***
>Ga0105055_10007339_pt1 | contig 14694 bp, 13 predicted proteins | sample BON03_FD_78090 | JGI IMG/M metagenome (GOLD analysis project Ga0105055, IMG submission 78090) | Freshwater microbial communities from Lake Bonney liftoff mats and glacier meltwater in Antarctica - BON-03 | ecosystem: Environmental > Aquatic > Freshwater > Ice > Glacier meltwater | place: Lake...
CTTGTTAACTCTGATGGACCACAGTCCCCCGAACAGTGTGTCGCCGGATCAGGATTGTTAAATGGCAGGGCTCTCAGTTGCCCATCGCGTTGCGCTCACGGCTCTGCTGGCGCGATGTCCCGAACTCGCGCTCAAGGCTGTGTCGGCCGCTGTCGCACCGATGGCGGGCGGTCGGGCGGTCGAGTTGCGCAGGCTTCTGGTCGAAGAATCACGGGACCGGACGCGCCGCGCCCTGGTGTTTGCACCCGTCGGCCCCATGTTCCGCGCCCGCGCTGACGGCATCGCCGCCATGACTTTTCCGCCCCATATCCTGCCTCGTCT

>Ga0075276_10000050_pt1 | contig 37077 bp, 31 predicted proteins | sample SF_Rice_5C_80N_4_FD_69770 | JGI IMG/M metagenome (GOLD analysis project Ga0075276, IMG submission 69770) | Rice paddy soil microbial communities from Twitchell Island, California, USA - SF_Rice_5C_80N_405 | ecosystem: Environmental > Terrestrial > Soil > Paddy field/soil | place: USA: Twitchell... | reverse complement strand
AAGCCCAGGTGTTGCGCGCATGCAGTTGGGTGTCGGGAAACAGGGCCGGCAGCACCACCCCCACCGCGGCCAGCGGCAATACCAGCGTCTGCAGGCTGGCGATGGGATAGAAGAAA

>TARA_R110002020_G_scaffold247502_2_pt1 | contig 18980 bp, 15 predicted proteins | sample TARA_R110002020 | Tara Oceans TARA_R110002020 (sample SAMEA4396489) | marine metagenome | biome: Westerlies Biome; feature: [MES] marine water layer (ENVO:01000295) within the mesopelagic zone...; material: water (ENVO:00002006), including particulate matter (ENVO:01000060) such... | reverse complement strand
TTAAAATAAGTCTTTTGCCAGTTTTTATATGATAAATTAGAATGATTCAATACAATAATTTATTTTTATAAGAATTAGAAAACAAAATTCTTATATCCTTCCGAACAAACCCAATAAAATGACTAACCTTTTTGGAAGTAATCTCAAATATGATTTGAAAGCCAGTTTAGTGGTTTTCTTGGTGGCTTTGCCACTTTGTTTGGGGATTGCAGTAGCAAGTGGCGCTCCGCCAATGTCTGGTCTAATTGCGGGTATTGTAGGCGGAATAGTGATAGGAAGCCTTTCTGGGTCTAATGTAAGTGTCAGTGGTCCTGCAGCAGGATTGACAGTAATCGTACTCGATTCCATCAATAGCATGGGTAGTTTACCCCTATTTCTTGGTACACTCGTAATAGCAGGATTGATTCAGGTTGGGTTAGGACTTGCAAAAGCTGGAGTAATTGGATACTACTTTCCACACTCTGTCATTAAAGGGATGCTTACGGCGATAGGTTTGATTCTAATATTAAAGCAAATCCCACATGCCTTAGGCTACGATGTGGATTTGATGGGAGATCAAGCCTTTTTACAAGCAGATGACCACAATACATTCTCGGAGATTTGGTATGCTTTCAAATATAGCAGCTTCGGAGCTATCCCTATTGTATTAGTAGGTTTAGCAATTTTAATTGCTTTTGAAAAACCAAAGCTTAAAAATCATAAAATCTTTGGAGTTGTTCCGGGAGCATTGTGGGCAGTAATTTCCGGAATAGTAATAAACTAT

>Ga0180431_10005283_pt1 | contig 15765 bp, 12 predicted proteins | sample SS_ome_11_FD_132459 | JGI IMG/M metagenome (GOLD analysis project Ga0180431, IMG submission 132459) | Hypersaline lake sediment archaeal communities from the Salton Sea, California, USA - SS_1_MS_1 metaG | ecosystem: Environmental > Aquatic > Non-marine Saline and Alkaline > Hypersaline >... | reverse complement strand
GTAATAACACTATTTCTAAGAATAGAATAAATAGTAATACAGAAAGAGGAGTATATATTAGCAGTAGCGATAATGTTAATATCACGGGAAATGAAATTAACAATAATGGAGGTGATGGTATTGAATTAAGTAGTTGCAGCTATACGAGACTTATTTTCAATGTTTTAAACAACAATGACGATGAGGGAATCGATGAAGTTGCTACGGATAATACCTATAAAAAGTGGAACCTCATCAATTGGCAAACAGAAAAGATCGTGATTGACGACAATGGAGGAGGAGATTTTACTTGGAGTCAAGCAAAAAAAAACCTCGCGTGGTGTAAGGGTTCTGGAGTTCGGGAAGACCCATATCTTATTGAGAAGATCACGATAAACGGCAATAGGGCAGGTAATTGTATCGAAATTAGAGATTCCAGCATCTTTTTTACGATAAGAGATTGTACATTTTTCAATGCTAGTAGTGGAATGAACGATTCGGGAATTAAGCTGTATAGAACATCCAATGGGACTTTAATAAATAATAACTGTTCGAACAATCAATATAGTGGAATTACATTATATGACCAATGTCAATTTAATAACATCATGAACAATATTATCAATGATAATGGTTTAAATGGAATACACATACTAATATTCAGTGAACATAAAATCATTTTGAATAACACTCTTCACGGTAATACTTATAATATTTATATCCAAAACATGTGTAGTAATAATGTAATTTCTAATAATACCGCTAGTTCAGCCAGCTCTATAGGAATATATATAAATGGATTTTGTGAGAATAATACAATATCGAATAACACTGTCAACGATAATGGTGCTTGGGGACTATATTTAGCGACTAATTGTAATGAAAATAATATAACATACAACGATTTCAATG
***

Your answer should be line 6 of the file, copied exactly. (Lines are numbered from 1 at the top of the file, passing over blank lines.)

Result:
TTAAAATAAGTCTTTTGCCAGTTTTTATATGATAAATTAGAATGATTCAATACAATAATTTATTTTTATAAGAATTAGAAAACAAAATTCTTATATCCTTCCGAACAAACCCAATAAAATGACTAACCTTTTTGGAAGTAATCTCAAATATGATTTGAAAGCCAGTTTAGTGGTTTTCTTGGTGGCTTTGCCACTTTGTTTGGGGATTGCAGTAGCAAGTGGCGCTCCGCCAATGTCTGGTCTAATTGCGGGTATTGTAGGCGGAATAGTGATAGGAAGCCTTTCTGGGTCTAATGTAAGTGTCAGTGGTCCTGCAGCAGGATTGACAGTAATCGTACTCGATTCCATCAATAGCATGGGTAGTTTACCCCTATTTCTTGGTACACTCGTAATAGCAGGATTGATTCAGGTTGGGTTAGGACTTGCAAAAGCTGGAGTAATTGGATACTACTTTCCACACTCTGTCATTAAAGGGATGCTTACGGCGATAGGTTTGATTCTAATATTAAAGCAAATCCCACATGCCTTAGGCTACGATGTGGATTTGATGGGAGATCAAGCCTTTTTACAAGCAGATGACCACAATACATTCTCGGAGATTTGGTATGCTTTCAAATATAGCAGCTTCGGAGCTATCCCTATTGTATTAGTAGGTTTAGCAATTTTAATTGCTTTTGAAAAACCAAAGCTTAAAAATCATAAAATCTTTGGAGTTGTTCCGGGAGCATTGTGGGCAGTAATTTCCGGAATAGTAATAAACTAT